Analysts do not expect the Bank of Thailand to cut the interest rate this year amid growing confidence in the country's economic outlook.
Some even expect the policy rate to be raised later this year to fight rising inflation.
The central bank's Monetary Policy Committee (MPC) yesterday voted 6-1 to maintain the one-day repurchase interest rate, which is the benchmark for the local financial market, at 2.75%.
The one dissenting voice called for a cut of a quarter percentage point to deter foreign capital inflows and protect against uncertainty in the world economy.
The MPC's statement underlined robust domestic demand as being the key growth engine. It said a gradual recovery of exports would propel the economy to grow by more than 4.9% as previously forecast.
It said inflation has risen "somewhat as a result of an increase in oil prices" but added the decision to maintain the interest rate came from remaining global economic uncertainties and risks to domestic financial stability including rising asset prices.
Analysts believe the MPC's statement ruled out the possibility of an interest rate cut, but they have mixed views on the timing of a rate increase.
After the government's strong push for a rate cut to deter foreign capital inflows, the MPC's decision also reassures the market that the committee is free from political interference.
Su Sian Lim, HSBC's Asean economist, said the MPC had used a slightly more hawkish tone, saying in its statement that economic growth is set to be "faster than projected in the periods ahead".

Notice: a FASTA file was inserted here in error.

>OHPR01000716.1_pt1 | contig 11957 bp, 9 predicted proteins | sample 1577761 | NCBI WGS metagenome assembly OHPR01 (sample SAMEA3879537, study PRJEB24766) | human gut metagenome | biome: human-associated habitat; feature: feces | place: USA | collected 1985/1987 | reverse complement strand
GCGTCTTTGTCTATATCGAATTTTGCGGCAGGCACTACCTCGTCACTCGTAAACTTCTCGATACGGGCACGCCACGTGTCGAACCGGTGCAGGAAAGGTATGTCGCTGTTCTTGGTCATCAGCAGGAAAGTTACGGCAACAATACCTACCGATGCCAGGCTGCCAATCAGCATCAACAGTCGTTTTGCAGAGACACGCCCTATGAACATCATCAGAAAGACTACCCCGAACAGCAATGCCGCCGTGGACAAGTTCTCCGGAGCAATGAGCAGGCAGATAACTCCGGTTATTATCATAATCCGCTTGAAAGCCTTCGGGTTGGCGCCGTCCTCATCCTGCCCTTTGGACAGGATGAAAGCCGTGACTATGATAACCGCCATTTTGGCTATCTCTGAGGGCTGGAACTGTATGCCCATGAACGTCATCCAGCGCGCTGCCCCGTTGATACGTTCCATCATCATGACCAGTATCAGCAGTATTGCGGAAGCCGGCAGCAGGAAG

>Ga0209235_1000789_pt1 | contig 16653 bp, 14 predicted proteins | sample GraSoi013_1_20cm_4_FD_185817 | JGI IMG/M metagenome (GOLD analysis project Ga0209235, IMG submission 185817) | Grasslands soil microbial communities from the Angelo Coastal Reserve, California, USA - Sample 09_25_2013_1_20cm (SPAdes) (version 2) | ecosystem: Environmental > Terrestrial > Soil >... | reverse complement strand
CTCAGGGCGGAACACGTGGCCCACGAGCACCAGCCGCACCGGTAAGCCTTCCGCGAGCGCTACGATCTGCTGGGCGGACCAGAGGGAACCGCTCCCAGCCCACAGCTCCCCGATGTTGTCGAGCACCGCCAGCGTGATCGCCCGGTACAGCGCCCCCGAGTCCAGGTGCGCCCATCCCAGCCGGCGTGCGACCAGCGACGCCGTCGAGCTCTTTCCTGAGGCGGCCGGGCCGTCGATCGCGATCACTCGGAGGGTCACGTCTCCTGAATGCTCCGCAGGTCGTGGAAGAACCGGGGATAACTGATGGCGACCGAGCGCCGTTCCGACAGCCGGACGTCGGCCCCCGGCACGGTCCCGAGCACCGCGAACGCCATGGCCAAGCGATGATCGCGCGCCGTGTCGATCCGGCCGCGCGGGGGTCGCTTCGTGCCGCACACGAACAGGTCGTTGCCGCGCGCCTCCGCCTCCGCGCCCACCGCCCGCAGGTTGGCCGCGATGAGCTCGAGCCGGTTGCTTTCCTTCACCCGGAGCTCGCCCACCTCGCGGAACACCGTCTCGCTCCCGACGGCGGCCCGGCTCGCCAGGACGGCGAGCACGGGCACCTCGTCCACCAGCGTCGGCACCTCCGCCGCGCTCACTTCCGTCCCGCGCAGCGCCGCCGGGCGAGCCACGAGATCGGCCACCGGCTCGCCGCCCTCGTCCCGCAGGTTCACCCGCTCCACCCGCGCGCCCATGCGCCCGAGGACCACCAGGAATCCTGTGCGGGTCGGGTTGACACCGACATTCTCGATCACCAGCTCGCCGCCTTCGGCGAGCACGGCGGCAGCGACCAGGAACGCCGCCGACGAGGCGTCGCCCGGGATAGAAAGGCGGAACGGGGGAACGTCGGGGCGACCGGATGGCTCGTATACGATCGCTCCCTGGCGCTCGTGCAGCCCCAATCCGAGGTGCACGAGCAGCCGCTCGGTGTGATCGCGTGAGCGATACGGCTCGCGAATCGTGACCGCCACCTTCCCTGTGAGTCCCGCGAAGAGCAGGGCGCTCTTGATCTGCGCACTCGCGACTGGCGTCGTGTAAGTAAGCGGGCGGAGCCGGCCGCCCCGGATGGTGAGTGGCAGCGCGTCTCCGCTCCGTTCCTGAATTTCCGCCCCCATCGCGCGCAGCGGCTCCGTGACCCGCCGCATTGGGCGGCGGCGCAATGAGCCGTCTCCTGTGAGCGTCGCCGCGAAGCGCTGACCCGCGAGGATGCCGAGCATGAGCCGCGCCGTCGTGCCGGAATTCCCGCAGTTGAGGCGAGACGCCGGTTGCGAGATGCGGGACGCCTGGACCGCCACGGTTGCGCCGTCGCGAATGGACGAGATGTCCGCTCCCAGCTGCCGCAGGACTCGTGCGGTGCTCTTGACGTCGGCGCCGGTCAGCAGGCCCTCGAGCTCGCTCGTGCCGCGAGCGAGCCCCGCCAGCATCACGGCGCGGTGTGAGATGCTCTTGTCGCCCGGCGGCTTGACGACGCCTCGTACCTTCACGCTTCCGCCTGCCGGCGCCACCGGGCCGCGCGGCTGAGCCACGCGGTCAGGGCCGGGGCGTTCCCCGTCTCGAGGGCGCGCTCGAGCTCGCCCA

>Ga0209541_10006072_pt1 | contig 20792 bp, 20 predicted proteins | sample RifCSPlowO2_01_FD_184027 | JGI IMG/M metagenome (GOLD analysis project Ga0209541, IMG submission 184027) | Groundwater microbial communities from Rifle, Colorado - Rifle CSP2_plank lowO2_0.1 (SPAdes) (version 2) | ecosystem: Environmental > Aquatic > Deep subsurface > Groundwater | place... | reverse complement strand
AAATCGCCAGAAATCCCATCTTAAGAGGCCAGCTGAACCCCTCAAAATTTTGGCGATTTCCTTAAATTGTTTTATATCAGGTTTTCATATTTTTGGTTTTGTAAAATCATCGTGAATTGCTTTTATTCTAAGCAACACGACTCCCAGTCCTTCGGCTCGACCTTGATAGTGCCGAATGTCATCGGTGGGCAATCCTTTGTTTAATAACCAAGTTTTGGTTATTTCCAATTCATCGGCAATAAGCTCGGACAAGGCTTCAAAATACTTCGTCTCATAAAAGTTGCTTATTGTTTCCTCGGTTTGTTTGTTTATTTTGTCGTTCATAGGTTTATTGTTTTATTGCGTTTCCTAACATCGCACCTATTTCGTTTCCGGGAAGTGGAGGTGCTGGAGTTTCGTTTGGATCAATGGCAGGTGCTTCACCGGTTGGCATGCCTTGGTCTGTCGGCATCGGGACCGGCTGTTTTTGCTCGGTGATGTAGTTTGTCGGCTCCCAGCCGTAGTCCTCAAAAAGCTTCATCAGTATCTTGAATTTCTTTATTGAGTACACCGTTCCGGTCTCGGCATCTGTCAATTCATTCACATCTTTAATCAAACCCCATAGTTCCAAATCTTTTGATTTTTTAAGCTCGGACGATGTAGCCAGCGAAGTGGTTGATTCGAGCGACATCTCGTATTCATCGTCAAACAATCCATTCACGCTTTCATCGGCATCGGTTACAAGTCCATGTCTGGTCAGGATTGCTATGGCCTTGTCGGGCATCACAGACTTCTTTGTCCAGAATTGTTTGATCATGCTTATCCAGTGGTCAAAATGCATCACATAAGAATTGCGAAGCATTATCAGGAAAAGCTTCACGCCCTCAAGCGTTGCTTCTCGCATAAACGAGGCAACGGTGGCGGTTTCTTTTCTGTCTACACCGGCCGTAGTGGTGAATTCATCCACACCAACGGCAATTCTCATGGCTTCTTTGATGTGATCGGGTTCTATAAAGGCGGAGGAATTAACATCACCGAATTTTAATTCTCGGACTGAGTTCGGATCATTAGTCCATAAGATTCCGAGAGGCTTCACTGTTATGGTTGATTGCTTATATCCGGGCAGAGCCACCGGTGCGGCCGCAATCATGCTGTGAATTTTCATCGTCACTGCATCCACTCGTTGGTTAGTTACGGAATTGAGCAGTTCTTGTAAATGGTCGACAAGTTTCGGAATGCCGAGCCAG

"Today's no-change decision sends the message that the MPC continues to make decisions rationally and that it remains credible and independent in spite of the government's pressure for rate cuts," she said.
An interest rate increase can be expected in the middle of this year, possibly in May or July.
Santitarn Sathirathai, a senior economist with Credit Suisse, said the MPC could not cut the interest rate throughout 2013 because of upside prospects for the world and Thai economies, rapidly rising domestic consumer debts and a subsequent rise in prices.
"We expect inflation to average 3.7% in 2013, higher than the Bank of Thailand's estimate of 2.8%, due to the lagged impact of strong growth, wage increases and a likely increase in energy prices. This means that the real policy rate will dip further into negative territory," he said. He expects the MPC to increase the interest rate early next year.
Benjarong Suwankhiri, team head of TMB Analytics, said the MPC had given relatively more weight to domestic economic issues than the need to stem foreign capital inflows. The committee was more optimistic about growth following the National Economic and Social Development Board's announcement of much better than expected growth for last year of 6.4%, compared with a forecast 6%, and an expectation of an oil price increase, he said.
About the author
- Writer: Parista Yuthamanop